By Warwick Frost
La Trobe University has made the inaugural QS World University Rankings for Hospitality and Leisure Management this year, while a key faculty member recently received an international award for her tourism research.
For the first time, this year’s QS World University Rankings include Hospitality and Leisure Management as a category. From Victoria, Monash University (22) and La Trobe University (50) were included in the top 50. The other four Australian universities recognised were: Griffith University (9), The University of Queensland (12), University of South Australia (27) and Southern Cross University (38).
This comes as we are celebrating the 50th anniversary of La Trobe University and the 21st birthday for our Bachelor of Business in Tourism and Hospitality. It is also significant that Tourism and Hospitality was the only area at La Trobe to be placed in the global top 50.
The rankings are based on academic reputation, employer reputation and research impact. Sixteen of the top 50 institutions are located in Europe, 15 are from North America, 10 from Asia and six from Australia. The University of Nevada – Las Vegas came in at first place.
Many of the universities in the top 10 are specialist institutions, including Ecole hôtelière de Lausanne (2) and Swiss Hotel Management School (8).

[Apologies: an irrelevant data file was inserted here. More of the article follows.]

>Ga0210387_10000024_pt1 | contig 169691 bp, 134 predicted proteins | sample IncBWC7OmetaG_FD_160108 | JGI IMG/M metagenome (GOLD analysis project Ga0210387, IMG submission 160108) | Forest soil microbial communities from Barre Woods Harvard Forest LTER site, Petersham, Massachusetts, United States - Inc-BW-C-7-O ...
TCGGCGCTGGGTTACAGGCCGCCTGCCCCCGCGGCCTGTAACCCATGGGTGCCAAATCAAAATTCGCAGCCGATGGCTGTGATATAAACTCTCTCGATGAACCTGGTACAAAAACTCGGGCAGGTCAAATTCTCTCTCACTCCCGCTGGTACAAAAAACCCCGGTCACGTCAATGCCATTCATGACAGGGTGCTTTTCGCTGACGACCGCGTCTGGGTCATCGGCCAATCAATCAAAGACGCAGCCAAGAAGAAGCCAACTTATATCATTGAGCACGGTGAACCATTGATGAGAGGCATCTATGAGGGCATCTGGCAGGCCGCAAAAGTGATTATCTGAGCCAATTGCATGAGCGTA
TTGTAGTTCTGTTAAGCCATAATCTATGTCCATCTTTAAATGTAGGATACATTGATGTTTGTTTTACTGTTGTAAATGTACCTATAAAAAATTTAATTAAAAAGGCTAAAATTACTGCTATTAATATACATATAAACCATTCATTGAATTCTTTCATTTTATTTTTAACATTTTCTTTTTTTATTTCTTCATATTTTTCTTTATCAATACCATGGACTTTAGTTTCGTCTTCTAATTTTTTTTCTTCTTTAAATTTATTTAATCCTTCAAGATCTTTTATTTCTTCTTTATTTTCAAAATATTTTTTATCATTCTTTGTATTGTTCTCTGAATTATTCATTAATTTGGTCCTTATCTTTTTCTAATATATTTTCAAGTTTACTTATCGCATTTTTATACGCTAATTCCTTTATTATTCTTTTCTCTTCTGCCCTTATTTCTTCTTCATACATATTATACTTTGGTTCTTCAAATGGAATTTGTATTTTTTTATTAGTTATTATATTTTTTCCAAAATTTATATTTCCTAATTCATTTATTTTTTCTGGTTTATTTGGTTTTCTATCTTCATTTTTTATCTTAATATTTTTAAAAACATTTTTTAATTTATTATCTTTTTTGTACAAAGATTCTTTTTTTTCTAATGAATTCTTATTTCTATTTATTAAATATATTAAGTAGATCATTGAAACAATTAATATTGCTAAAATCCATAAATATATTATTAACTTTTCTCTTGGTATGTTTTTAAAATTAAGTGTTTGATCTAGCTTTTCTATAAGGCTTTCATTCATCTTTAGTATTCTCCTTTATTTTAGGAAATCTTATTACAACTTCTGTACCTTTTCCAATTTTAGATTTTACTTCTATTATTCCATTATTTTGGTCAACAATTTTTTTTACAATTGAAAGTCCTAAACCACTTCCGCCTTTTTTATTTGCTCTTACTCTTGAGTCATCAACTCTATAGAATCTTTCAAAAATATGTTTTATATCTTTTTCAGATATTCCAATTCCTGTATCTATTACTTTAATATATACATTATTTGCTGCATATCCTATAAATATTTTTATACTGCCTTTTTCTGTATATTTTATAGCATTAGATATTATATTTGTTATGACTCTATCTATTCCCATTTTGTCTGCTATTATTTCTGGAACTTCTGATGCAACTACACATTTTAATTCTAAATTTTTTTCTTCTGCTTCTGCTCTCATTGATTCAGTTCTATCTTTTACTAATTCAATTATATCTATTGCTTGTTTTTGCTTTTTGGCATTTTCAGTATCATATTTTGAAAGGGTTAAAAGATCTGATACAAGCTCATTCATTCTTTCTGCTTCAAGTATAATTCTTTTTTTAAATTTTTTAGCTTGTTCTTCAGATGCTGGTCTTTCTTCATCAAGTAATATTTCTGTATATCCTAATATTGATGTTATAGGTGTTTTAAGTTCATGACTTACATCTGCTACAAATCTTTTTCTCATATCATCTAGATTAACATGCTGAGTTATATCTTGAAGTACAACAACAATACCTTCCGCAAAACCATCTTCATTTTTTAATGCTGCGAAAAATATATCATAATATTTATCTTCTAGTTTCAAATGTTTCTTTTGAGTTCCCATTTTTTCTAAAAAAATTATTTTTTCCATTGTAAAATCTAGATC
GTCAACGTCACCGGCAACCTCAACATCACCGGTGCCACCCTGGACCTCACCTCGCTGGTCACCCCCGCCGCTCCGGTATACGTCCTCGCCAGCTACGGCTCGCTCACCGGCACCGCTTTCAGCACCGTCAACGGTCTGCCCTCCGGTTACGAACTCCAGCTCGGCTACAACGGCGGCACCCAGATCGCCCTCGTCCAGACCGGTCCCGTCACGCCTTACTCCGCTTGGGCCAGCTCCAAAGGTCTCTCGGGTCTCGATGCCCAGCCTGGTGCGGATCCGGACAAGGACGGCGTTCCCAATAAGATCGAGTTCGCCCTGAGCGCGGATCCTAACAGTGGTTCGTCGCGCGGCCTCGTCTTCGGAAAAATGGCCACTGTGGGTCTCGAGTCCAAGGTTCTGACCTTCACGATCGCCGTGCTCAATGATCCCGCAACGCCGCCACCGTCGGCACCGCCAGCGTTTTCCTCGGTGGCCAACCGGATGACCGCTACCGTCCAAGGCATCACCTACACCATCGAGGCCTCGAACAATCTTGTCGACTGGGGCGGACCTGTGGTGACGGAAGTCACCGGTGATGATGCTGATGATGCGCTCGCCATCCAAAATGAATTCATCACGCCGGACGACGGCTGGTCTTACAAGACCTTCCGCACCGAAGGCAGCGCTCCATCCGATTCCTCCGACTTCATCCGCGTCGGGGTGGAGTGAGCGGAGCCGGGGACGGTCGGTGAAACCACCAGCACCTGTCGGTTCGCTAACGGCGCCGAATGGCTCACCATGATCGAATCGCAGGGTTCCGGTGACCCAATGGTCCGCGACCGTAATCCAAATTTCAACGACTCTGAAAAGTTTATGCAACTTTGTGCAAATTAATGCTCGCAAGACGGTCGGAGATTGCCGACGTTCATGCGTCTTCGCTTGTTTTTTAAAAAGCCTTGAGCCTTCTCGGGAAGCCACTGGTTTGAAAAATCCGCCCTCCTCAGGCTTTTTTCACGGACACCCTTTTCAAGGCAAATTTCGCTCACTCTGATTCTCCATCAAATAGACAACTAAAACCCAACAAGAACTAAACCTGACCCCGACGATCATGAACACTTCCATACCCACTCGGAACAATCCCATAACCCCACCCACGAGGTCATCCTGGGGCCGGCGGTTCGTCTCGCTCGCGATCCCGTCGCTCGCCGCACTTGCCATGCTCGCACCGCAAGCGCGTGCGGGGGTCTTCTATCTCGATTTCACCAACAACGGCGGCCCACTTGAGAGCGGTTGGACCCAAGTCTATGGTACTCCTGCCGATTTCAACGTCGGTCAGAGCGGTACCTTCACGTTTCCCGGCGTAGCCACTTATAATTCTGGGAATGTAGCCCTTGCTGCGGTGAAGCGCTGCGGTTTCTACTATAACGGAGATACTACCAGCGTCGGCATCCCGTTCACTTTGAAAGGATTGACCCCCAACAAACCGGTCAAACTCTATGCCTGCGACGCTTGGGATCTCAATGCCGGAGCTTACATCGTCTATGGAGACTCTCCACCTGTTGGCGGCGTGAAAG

LBS Associate Professor Jennifer Laing awarded Emerging Scholar of Distinction for 2017
Associate Professor Jennifer Laing of the Department of Management, Sport and Tourism at La Trobe University was recently awarded the Emerging Scholar of Distinction for 2017 by the International Academy for the Study of Tourism. She received the award at a conference in Guangzhou, China in May.
Laing says that most of her research has been conducted in Victoria. “My research on festivals and events has primarily examined their social benefits and meanings, such as their role in changing environmental behaviour,” she says. “I have also looked at practical problems such as governance issues affecting the viability of rural festivals, like succession planning and volunteer burnout.” Her work has covered four main research areas: the social dimension of events, the role of tourism in rural and regional development, media and travel narratives, and health and wellness tourism.
The Academy (which is headquartered at the School of Hotel and Tourism Management, The Hong Kong Polytechnic University) was created to further scholarly research in tourism, and its Fellows are comprised of highly accomplished tourism researchers from around the world. Up to three scholars receive this award every two years and applicants must be within 10 years of having completed their PhD.
The award acknowledges Dr Laing’s contribution to tourism research and her substantial publication track record of innovative and ground-breaking research in top-tier journals and co-authorship of five research books. It is the first time a Victorian scholar has won this award.